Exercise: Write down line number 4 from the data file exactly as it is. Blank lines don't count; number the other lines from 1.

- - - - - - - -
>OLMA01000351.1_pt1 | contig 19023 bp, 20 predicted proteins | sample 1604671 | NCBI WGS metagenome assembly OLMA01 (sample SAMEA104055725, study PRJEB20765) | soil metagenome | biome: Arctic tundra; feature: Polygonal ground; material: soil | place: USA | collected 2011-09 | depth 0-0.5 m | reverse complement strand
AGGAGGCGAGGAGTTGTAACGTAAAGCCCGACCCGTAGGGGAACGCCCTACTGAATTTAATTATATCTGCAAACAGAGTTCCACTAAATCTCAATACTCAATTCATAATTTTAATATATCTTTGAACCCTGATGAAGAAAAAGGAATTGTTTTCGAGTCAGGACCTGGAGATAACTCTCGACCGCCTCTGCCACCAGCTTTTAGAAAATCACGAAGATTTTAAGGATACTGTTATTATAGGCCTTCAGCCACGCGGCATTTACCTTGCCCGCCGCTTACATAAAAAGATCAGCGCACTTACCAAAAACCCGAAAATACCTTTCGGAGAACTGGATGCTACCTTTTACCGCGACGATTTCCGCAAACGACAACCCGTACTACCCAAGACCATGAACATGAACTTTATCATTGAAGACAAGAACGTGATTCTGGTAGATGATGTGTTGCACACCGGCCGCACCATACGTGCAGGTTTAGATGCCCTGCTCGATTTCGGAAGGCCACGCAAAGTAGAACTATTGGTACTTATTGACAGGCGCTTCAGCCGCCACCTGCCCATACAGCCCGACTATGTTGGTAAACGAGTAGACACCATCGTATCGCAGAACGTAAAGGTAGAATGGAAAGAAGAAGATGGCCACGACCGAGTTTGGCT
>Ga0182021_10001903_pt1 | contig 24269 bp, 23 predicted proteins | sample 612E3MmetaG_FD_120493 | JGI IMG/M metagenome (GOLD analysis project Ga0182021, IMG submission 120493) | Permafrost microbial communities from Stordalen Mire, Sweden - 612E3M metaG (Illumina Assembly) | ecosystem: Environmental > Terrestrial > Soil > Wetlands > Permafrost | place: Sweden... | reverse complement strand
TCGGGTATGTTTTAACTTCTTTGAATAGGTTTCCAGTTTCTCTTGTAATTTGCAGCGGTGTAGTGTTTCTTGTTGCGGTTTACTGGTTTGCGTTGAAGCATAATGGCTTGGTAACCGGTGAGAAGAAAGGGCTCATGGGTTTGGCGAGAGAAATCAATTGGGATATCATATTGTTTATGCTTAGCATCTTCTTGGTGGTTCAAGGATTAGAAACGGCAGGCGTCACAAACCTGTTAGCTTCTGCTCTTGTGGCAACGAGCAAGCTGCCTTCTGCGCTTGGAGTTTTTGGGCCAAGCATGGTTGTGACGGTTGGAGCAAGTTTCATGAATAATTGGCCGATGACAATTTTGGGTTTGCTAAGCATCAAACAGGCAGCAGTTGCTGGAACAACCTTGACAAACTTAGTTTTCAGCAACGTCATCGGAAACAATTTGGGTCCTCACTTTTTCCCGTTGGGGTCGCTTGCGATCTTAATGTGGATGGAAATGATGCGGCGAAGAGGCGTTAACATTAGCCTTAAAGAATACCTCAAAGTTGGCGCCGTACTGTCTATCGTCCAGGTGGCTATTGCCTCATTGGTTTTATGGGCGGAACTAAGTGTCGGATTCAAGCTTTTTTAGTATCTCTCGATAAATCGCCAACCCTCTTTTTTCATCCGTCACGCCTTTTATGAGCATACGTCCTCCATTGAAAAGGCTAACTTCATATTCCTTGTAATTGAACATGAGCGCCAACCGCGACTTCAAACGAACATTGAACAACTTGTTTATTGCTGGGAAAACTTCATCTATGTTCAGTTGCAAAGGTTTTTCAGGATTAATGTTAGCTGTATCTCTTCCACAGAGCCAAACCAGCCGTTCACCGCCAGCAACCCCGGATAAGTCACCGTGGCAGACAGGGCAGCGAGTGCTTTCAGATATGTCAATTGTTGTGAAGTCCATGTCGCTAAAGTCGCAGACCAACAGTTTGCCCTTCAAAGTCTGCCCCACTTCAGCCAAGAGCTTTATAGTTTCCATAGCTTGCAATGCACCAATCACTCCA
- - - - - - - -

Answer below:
TCGGGTATGTTTTAACTTCTTTGAATAGGTTTCCAGTTTCTCTTGTAATTTGCAGCGGTGTAGTGTTTCTTGTTGCGGTTTACTGGTTTGCGTTGAAGCATAATGGCTTGGTAACCGGTGAGAAGAAAGGGCTCATGGGTTTGGCGAGAGAAATCAATTGGGATATCATATTGTTTATGCTTAGCATCTTCTTGGTGGTTCAAGGATTAGAAACGGCAGGCGTCACAAACCTGTTAGCTTCTGCTCTTGTGGCAACGAGCAAGCTGCCTTCTGCGCTTGGAGTTTTTGGGCCAAGCATGGTTGTGACGGTTGGAGCAAGTTTCATGAATAATTGGCCGATGACAATTTTGGGTTTGCTAAGCATCAAACAGGCAGCAGTTGCTGGAACAACCTTGACAAACTTAGTTTTCAGCAACGTCATCGGAAACAATTTGGGTCCTCACTTTTTCCCGTTGGGGTCGCTTGCGATCTTAATGTGGATGGAAATGATGCGGCGAAGAGGCGTTAACATTAGCCTTAAAGAATACCTCAAAGTTGGCGCCGTACTGTCTATCGTCCAGGTGGCTATTGCCTCATTGGTTTTATGGGCGGAACTAAGTGTCGGATTCAAGCTTTTTTAGTATCTCTCGATAAATCGCCAACCCTCTTTTTTCATCCGTCACGCCTTTTATGAGCATACGTCCTCCATTGAAAAGGCTAACTTCATATTCCTTGTAATTGAACATGAGCGCCAACCGCGACTTCAAACGAACATTGAACAACTTGTTTATTGCTGGGAAAACTTCATCTATGTTCAGTTGCAAAGGTTTTTCAGGATTAATGTTAGCTGTATCTCTTCCACAGAGCCAAACCAGCCGTTCACCGCCAGCAACCCCGGATAAGTCACCGTGGCAGACAGGGCAGCGAGTGCTTTCAGATATGTCAATTGTTGTGAAGTCCATGTCGCTAAAGTCGCAGACCAACAGTTTGCCCTTCAAAGTCTGCCCCACTTCAGCCAAGAGCTTTATAGTTTCCATAGCTTGCAATGCACCAATCACTCCA